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I had the following code, however I don't understand what and why it outputs what it does.

int main(){
   int *i;
   int *fun();

int *fun(){ 
   int k=12;

The output is 12 and a garbage value. Can somebody explain the output?

Shouldn't it return garbage values both times?

I know that k is local to fun(), so it would be stored on a stack and that it would be destroyed when fun() goes out of scope. What concept am I missing here?

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2 Answers 2

up vote 5 down vote accepted

Wouldn't it return garbage values both of the time?

After the return of fun, k does not exist anymore, so printing the value, stored in the address of k is undefined behaviour.

That's why you have different/garbage value.

k is local to fun(), so it would be stored on a stack and that activation would be destroyed when the fun ends, or am I missing some concept?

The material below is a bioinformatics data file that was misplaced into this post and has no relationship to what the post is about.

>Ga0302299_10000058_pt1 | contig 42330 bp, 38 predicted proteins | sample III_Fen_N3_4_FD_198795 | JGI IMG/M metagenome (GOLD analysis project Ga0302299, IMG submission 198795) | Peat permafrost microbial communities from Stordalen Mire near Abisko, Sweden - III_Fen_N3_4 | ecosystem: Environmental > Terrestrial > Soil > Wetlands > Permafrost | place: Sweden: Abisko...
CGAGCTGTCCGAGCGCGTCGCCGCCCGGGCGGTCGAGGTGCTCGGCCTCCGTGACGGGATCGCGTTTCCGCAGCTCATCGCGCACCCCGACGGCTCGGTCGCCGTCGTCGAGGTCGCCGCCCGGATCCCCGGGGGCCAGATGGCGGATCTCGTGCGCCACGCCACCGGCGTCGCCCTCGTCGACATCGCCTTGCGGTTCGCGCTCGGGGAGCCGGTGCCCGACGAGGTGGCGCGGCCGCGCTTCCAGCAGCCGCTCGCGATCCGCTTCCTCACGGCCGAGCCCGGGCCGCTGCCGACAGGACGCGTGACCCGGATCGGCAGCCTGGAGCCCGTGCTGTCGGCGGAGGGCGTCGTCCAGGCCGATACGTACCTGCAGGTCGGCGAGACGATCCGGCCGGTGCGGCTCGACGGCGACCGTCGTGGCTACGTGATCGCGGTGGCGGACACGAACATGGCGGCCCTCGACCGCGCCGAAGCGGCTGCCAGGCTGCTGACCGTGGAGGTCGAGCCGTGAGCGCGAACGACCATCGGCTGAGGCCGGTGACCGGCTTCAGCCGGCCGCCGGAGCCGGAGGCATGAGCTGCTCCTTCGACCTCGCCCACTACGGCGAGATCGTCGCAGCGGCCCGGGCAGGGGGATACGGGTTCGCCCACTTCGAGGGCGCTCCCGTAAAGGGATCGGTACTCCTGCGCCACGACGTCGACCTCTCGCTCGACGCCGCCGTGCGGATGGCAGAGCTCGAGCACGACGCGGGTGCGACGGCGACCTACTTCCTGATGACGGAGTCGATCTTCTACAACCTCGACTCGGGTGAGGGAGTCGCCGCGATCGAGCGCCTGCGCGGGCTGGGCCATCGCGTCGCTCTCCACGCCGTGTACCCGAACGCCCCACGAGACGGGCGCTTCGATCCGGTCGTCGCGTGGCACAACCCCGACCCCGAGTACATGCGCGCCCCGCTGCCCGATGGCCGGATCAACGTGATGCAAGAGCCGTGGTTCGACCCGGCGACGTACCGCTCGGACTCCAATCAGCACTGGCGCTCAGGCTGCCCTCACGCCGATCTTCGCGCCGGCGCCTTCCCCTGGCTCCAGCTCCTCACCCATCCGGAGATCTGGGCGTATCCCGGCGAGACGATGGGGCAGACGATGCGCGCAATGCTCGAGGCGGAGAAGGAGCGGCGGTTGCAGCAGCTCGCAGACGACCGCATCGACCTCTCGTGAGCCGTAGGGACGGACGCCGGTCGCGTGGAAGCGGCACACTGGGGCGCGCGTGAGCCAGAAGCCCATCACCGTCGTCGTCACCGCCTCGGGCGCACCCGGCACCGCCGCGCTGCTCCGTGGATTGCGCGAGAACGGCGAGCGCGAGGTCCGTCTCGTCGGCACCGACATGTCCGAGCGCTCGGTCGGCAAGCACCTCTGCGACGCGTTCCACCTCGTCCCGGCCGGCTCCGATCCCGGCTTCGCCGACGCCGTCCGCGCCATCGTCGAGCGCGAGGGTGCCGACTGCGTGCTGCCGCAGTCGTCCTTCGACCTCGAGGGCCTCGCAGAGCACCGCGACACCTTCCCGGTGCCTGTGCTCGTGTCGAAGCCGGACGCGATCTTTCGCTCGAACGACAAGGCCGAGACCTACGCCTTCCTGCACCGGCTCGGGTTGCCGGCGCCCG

You're not missing anything, except the fact, that the stack isn't immediately "annulled", or something like this. In other words, after the return of fun, the compiler's free to do whatever it wants with this memory.

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but everytime i run i get 12,garbage value.it return 12 for the first printf everytime.i don't get that.i even compiled and ran it on TC,it gives the same answer 12 for the first printf and then a garbage value? –  ishan soni Aug 12 '12 at 19:57
ok i get it.thanks –  ishan soni Aug 12 '12 at 19:59
@ishansoni - that's what undefined behaviour is - you really don't know what happens, who else changes this memory, what could happen when you try to change it, or if you dereference the pointer i. –  Kiril Kirov Aug 12 '12 at 20:01
i read somewhere that in TC garbage collector is called after a printf statement so maybe thats why. –  ishan soni Aug 12 '12 at 20:04

The stack isn't immediately cleared when a function returns, so the 12 will still be on the stack after fun() returns - until something else overwrites it.

You'll see different results in different compilers and different build options (debug vs. release).

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